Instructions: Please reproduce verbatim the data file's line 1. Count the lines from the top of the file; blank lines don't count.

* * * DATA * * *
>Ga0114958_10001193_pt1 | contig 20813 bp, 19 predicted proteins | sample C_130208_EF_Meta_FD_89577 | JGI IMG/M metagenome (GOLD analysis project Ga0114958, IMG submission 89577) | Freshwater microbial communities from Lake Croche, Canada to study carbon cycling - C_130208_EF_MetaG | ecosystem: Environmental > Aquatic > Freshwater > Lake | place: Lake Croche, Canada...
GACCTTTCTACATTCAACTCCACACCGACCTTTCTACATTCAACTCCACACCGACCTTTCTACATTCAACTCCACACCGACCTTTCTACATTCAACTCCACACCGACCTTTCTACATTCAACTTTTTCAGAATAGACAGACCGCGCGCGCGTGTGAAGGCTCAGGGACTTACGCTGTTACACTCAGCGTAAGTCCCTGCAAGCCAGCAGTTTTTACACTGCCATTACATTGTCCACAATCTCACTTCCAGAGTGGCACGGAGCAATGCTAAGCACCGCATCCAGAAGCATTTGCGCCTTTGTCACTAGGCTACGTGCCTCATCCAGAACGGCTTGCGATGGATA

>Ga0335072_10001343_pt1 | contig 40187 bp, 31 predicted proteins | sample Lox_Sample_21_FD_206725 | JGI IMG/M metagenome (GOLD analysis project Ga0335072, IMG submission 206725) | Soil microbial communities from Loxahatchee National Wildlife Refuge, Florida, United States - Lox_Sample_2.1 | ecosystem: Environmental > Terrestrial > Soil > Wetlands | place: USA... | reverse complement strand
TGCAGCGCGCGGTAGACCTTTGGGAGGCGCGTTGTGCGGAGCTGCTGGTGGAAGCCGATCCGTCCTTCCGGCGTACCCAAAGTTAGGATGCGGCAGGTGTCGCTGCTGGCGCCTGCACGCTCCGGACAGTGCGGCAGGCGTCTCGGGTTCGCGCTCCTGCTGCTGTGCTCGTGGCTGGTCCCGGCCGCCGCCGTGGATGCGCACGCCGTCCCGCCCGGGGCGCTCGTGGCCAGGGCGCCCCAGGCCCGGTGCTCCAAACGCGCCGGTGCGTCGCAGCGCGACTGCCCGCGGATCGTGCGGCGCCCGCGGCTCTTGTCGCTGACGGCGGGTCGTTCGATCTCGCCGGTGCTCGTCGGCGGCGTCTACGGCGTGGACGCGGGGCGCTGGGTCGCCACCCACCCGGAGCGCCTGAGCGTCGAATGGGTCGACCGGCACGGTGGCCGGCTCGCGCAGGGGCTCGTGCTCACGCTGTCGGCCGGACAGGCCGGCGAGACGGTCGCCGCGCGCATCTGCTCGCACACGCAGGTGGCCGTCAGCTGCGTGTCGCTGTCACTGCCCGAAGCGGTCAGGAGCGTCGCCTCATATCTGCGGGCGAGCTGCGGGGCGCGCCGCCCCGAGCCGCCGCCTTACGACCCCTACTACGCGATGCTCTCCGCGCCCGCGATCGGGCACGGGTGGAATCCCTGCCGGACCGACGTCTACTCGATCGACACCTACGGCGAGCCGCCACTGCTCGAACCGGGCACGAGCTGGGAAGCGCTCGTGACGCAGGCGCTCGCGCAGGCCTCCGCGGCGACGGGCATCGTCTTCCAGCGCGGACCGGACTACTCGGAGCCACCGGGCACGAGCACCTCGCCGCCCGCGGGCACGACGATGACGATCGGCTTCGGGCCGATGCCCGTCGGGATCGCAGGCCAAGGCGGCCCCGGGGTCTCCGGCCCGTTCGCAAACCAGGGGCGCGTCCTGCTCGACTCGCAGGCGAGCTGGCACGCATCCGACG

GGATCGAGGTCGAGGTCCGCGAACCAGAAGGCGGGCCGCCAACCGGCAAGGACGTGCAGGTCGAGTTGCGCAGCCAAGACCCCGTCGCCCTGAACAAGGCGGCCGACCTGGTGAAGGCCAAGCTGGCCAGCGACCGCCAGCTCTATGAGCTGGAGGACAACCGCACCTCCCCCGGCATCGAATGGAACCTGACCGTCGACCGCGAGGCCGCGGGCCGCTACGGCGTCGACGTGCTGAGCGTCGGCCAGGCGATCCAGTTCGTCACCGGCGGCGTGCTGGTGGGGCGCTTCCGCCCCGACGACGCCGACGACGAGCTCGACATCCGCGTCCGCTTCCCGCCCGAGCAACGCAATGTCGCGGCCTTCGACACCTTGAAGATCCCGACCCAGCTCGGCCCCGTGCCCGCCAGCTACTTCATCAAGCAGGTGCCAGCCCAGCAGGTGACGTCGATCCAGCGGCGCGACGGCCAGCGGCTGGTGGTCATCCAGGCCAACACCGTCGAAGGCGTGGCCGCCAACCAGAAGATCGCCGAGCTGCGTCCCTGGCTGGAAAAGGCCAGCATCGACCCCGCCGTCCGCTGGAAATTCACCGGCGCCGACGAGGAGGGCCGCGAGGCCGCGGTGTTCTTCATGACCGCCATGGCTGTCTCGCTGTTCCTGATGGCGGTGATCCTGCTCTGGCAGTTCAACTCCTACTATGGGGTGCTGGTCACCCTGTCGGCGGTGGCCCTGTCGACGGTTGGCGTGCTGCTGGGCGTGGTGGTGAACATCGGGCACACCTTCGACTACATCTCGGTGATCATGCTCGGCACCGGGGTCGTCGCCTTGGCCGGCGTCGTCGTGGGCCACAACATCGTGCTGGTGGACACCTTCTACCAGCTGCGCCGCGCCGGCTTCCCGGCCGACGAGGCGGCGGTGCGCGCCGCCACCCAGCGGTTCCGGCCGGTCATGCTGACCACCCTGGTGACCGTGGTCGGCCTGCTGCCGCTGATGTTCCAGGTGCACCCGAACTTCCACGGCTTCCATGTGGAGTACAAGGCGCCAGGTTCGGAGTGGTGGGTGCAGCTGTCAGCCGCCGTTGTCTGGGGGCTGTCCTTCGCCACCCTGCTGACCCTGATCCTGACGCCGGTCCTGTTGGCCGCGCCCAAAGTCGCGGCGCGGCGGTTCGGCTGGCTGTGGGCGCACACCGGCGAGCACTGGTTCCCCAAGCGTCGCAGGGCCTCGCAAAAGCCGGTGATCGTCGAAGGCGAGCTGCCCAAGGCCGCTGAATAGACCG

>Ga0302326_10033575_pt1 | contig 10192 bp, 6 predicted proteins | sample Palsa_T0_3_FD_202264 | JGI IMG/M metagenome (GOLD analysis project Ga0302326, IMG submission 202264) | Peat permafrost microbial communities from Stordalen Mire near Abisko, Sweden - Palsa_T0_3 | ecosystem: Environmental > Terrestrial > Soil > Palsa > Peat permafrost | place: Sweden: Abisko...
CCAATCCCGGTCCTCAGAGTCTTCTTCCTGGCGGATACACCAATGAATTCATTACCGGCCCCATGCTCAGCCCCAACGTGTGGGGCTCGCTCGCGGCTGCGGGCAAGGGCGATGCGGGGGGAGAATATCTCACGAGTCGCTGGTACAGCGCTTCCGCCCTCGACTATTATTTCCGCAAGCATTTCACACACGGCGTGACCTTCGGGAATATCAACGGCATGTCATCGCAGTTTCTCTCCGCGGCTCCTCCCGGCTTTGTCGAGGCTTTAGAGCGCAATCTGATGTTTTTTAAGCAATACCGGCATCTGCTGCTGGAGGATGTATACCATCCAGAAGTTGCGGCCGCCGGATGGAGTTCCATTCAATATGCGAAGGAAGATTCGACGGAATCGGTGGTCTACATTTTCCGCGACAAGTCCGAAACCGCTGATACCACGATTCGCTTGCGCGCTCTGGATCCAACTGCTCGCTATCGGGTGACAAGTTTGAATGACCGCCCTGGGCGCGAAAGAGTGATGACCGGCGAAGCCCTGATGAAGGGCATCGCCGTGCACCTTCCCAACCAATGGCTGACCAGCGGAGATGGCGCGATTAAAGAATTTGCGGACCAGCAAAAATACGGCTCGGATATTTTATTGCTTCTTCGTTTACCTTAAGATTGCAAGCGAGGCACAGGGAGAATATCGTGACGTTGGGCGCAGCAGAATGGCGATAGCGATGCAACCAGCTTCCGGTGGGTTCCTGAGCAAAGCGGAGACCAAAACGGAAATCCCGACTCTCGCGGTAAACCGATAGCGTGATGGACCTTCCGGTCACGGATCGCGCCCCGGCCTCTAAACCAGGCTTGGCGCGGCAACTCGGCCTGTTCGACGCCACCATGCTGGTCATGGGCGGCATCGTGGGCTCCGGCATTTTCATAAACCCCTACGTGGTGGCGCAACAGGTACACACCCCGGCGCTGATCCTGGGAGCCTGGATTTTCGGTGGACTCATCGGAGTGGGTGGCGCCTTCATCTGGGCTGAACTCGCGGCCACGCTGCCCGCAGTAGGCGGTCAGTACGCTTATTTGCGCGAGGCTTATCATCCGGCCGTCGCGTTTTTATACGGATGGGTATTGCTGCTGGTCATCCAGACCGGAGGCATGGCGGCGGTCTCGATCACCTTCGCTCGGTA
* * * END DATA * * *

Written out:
>Ga0114958_10001193_pt1 | contig 20813 bp, 19 predicted proteins | sample C_130208_EF_Meta_FD_89577 | JGI IMG/M metagenome (GOLD analysis project Ga0114958, IMG submission 89577) | Freshwater microbial communities from Lake Croche, Canada to study carbon cycling - C_130208_EF_MetaG | ecosystem: Environmental > Aquatic > Freshwater > Lake | place: Lake Croche, Canada...